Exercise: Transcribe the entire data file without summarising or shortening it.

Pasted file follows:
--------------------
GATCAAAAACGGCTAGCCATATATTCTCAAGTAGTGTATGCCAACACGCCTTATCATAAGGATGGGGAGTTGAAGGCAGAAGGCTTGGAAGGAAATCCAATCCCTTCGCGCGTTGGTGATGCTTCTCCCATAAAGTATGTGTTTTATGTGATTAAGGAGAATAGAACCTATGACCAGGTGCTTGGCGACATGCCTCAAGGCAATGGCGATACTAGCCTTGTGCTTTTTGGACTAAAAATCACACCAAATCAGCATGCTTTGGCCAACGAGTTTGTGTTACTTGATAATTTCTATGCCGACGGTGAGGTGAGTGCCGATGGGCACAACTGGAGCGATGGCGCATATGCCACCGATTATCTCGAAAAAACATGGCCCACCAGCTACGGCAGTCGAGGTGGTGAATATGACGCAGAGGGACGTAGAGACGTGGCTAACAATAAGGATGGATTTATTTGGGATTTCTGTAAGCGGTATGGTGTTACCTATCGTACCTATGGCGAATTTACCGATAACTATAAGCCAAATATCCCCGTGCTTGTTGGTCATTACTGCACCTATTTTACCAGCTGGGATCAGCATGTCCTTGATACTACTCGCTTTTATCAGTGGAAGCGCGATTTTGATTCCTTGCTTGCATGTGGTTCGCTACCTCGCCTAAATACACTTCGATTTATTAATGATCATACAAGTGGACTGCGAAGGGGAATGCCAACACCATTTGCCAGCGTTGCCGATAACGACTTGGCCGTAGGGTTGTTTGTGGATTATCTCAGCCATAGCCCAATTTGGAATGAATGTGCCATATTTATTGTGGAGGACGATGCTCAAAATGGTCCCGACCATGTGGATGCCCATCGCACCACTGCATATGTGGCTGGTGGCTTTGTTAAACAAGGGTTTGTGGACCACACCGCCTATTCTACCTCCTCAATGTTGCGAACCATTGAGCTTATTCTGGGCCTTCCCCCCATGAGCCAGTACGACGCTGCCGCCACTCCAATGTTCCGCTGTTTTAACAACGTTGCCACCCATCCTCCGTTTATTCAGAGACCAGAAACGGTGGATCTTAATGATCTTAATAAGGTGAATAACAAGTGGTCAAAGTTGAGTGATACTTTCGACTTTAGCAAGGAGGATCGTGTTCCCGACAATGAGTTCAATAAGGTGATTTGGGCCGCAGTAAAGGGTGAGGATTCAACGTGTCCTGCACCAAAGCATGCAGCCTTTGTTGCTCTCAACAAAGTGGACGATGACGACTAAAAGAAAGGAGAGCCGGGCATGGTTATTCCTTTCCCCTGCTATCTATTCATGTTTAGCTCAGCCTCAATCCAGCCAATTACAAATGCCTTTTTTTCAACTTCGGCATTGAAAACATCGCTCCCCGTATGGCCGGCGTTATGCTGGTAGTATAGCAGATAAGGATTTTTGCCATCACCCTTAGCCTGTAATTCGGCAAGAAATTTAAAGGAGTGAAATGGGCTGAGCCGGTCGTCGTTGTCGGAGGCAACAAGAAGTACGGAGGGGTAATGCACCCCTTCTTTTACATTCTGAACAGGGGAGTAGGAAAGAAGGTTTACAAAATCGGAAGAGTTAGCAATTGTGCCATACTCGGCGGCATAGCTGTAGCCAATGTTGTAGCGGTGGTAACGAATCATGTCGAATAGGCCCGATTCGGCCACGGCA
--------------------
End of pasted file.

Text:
GATCAAAAACGGCTAGCCATATATTCTCAAGTAGTGTATGCCAACACGCCTTATCATAAGGATGGGGAGTTGAAGGCAGAAGGCTTGGAAGGAAATCCAATCCCTTCGCGCGTTGGTGATGCTTCTCCCATAAAGTATGTGTTTTATGTGATTAAGGAGAATAGAACCTATGACCAGGTGCTTGGCGACATGCCTCAAGGCAATGGCGATACTAGCCTTGTGCTTTTTGGACTAAAAATCACACCAAATCAGCATGCTTTGGCCAACGAGTTTGTGTTACTTGATAATTTCTATGCCGACGGTGAGGTGAGTGCCGATGGGCACAACTGGAGCGATGGCGCATATGCCACCGATTATCTCGAAAAAACATGGCCCACCAGCTACGGCAGTCGAGGTGGTGAATATGACGCAGAGGGACGTAGAGACGTGGCTAACAATAAGGATGGATTTATTTGGGATTTCTGTAAGCGGTATGGTGTTACCTATCGTACCTATGGCGAATTTACCGATAACTATAAGCCAAATATCCCCGTGCTTGTTGGTCATTACTGCACCTATTTTACCAGCTGGGATCAGCATGTCCTTGATACTACTCGCTTTTATCAGTGGAAGCGCGATTTTGATTCCTTGCTTGCATGTGGTTCGCTACCTCGCCTAAATACACTTCGATTTATTAATGATCATACAAGTGGACTGCGAAGGGGAATGCCAACACCATTTGCCAGCGTTGCCGATAACGACTTGGCCGTAGGGTTGTTTGTGGATTATCTCAGCCATAGCCCAATTTGGAATGAATGTGCCATATTTATTGTGGAGGACGATGCTCAAAATGGTCCCGACCATGTGGATGCCCATCGCACCACTGCATATGTGGCTGGTGGCTTTGTTAAACAAGGGTTTGTGGACCACACCGCCTATTCTACCTCCTCAATGTTGCGAACCATTGAGCTTATTCTGGGCCTTCCCCCCATGAGCCAGTACGACGCTGCCGCCACTCCAATGTTCCGCTGTTTTAACAACGTTGCCACCCATCCTCCGTTTATTCAGAGACCAGAAACGGTGGATCTTAATGATCTTAATAAGGTGAATAACAAGTGGTCAAAGTTGAGTGATACTTTCGACTTTAGCAAGGAGGATCGTGTTCCCGACAATGAGTTCAATAAGGTGATTTGGGCCGCAGTAAAGGGTGAGGATTCAACGTGTCCTGCACCAAAGCATGCAGCCTTTGTTGCTCTCAACAAAGTGGACGATGACGACTAAAAGAAAGGAGAGCCGGGCATGGTTATTCCTTTCCCCTGCTATCTATTCATGTTTAGCTCAGCCTCAATCCAGCCAATTACAAATGCCTTTTTTTCAACTTCGGCATTGAAAACATCGCTCCCCGTATGGCCGGCGTTATGCTGGTAGTATAGCAGATAAGGATTTTTGCCATCACCCTTAGCCTGTAATTCGGCAAGAAATTTAAAGGAGTGAAATGGGCTGAGCCGGTCGTCGTTGTCGGAGGCAACAAGAAGTACGGAGGGGTAATGCACCCCTTCTTTTACATTCTGAACAGGGGAGTAGGAAAGAAGGTTTACAAAATCGGAAGAGTTAGCAATTGTGCCATACTCGGCGGCATAGCTGTAGCCAATGTTGTAGCGGTGGTAACGAATCATGTCGAATAGGCCCGATTCGGCCACGGCA